Chaffinch, Vink, Buchfink, Tentilhão-comum, Pinzón vulgar
Spotted on our property Monte Horizonte in the Alentejo region of Portugal today. Chaffinch sound
The Chaffinch, Fringilla coelebs, is a small passerine bird in the finch family Fringillidae, also called a spink. Its large double white wing bars, white tail edges and greenish rump easily identify this 14–16 cm long species. The breeding male is unmistakable, with his reddish underparts and a blue-grey cap. The female is drabber and greener, but still obvious.
More photos at the bottom of this page:
This bird is widespread and very familiar throughout Europe. It is the most common finch in western Europe. Its range extends into western Asia, northwestern Africa, the Azores and Madeira. In the Canary Islands of Tenerife and Gran Canaria it coexists with its sister species, the endemic Blue Chaffinch.
It was introduced from Britain into a number of its overseas territories in the 18th and 19th centuries. In South Africa a very small breeding colony in the suburb of Camps Bay near Cape Town is the only remnant of one such introduction.
It uses a range of habitats, but open woodland is favoured, although it is common in gardens and on farmland. It builds its nest in a tree fork, and decorates the exterior with moss or lichen to make it less conspicuous. It lays about six eggs.
This bird is not migratory in the milder parts of its range, but vacates the colder regions in winter. The coelebs part of its name means “bachelor”. This species was named by Linnaeus; in his home country of Sweden, where the females depart in winter, but the males often remain. This species forms loose flocks outside the breeding season, sometimes mixed with Bramblings. This bird occasionally strays to eastern North America, although some sightings may be escapees.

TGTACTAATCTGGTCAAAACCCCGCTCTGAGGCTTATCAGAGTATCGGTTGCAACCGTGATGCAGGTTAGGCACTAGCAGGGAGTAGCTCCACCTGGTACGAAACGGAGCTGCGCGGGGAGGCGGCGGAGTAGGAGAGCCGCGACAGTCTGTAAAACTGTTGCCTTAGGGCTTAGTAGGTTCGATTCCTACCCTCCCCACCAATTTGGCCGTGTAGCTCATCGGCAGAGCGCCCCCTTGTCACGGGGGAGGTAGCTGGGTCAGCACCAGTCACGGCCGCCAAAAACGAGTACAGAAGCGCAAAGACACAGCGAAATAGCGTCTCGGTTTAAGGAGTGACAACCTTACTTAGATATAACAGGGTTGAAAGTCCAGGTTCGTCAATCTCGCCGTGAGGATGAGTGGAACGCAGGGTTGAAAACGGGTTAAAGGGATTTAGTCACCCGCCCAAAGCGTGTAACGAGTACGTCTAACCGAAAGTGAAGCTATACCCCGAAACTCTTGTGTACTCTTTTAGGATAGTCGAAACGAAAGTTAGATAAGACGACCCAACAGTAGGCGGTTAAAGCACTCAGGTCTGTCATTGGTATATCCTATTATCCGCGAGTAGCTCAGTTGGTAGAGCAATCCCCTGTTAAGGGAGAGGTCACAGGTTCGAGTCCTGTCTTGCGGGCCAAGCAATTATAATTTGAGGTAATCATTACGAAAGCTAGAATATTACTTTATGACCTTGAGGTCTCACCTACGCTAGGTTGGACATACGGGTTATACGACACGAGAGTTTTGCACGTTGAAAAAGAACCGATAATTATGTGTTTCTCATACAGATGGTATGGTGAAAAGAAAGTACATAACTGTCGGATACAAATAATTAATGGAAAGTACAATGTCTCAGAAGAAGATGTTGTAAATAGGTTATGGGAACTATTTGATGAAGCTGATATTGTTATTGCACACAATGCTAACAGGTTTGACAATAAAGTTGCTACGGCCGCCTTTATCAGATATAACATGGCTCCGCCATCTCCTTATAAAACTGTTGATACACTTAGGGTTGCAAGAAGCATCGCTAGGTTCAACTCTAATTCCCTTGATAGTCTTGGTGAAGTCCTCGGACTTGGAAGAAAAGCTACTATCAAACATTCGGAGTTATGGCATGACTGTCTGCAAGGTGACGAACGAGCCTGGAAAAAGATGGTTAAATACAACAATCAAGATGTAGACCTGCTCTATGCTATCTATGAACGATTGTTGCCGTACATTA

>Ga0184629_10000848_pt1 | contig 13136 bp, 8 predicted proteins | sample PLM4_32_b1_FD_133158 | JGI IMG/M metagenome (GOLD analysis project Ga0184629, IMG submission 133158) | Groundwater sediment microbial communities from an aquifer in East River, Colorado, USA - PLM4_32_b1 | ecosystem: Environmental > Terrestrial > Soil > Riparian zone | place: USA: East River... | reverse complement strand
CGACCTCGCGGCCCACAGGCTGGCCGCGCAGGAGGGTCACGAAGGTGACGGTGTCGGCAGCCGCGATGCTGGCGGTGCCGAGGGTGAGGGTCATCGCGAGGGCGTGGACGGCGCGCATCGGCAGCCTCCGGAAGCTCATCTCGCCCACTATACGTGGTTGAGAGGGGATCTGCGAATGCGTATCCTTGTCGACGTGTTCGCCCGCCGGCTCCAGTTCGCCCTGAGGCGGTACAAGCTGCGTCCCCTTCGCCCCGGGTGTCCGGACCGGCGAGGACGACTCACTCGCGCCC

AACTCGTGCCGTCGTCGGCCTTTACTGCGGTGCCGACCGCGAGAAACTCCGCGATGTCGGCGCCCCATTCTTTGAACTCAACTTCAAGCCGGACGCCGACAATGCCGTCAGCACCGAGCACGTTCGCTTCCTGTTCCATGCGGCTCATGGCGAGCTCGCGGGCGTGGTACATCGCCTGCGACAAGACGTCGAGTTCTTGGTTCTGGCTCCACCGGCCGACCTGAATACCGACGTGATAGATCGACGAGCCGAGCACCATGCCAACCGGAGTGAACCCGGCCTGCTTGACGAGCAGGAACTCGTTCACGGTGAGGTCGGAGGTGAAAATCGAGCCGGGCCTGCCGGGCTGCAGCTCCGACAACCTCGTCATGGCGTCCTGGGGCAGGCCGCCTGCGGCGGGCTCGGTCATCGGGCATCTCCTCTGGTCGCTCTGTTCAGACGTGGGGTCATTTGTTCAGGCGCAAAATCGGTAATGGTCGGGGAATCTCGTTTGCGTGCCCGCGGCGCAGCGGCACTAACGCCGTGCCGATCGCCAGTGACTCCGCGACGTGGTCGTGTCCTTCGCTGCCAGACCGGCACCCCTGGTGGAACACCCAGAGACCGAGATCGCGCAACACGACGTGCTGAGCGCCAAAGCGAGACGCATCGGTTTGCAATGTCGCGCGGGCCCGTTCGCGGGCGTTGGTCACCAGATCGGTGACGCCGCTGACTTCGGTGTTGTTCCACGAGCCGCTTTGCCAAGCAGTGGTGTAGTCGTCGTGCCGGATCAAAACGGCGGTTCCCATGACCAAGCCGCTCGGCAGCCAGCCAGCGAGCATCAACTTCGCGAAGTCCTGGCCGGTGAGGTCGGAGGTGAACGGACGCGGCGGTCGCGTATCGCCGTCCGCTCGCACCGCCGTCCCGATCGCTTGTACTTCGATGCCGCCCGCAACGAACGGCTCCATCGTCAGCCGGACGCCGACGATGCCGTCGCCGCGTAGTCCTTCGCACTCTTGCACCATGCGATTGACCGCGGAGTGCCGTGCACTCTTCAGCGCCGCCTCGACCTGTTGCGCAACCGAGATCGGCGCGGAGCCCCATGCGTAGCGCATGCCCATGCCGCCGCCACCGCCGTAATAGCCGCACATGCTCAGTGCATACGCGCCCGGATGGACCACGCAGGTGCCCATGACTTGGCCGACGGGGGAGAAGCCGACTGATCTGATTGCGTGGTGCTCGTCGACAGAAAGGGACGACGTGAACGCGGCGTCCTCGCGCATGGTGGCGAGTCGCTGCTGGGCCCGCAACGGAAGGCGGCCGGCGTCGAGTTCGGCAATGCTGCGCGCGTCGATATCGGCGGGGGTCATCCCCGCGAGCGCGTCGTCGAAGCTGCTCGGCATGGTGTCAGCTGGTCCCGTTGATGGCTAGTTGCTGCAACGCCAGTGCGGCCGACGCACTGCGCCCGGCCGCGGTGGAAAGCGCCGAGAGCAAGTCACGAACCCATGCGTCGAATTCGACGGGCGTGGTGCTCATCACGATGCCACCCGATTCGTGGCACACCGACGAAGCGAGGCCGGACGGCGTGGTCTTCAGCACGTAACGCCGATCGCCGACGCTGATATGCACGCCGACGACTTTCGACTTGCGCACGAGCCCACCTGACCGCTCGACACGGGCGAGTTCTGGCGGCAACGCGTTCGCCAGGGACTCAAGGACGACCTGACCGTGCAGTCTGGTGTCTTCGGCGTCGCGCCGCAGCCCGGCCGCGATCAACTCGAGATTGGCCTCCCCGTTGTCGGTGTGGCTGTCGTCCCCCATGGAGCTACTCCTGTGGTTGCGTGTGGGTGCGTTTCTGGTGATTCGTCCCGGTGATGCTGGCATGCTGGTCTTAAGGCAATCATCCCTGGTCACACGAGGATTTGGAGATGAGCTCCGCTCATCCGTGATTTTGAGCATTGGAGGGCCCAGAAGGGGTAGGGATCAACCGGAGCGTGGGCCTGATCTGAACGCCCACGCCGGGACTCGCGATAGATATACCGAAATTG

The food of the Chaffinch is seeds, but unlike most finches, the young are fed extensively on insects.
The powerful song is very well known, and its fink or vink sounding call gives the finch family its English name. Males typically sing two or three different song types, and there are regional dialects too.
Asturian: Pimpím, Pin-Pin
Breton: Ar pintig, Pint, Pintig
Catalan: Pardal d’ala blanca, Pinsà, Pinsà comú
Catalan (Balears): Pinsà
Valencian: Pardal d’ala blanca
Czech: Penkava obecná, pìnkava obecná
Welsh: Asgell arian, Asgell fraith, Asgell-arian, Binc-binc, Brig y coed, Ji-binc, Jin jin, Pia’r gwinc, Pwynt, Winc
German: Buchfink, Finkenlerche
English: Chaffinch, Chaffinch Chaffinch, Common Chaffinch, Eurasian Chaffinch, European Chaffinch
Spanish: Gorrión molinero, Pinzón Común, Pinzon Vulgar, Pinzón vulgar
Basque: Pinsà comú, Txonda arrunta, Txonta arrunt
Faroese: Bókfinka, Bókígða
French: Pinson des arbres
Irish: Bricín beatha, Gealún cátha, Rí Rua, Ríura
Gaelic: Breacan Beithe, Bricein Beithe, Briecan Beatha
Galician: Pimpín, Pinsà comú
Manx: Ushag Veg Vreck, Ushag y Choan, Ushag y choau
Croatian: Zeba, Zeba bitkavica
Hungarian: Erdei pinty
Italian: Fringuello, Fringuello comune
Japanese: zuaoatori, Zuao-atori
Latin: Fringilla coelebs
Lithuanian: ?iuldutis, Kikilis, Paprastasis kikilis, Šilagaidis
Norwegian: Bokfink, Tvint’n, Uverspekk
Portuguese: Tentelhão-comum, tentilhão, Tentilhão-comum
Sardinian: Lineddu, Pappadrigu, Pappatrigu, Passariargia, Tintillu, Zoni
Scots: Breacan beithe, Briecan beatha
Northern Sami: Beibboš
Slovak: pinka lesná
Albanian: Borës, Zborak, Zboraks, Zog bore
Serbian: obicna zeba
Travel Birdwatching Holiday Alentejo, Vacation Portugal for birders to see birds on your trip.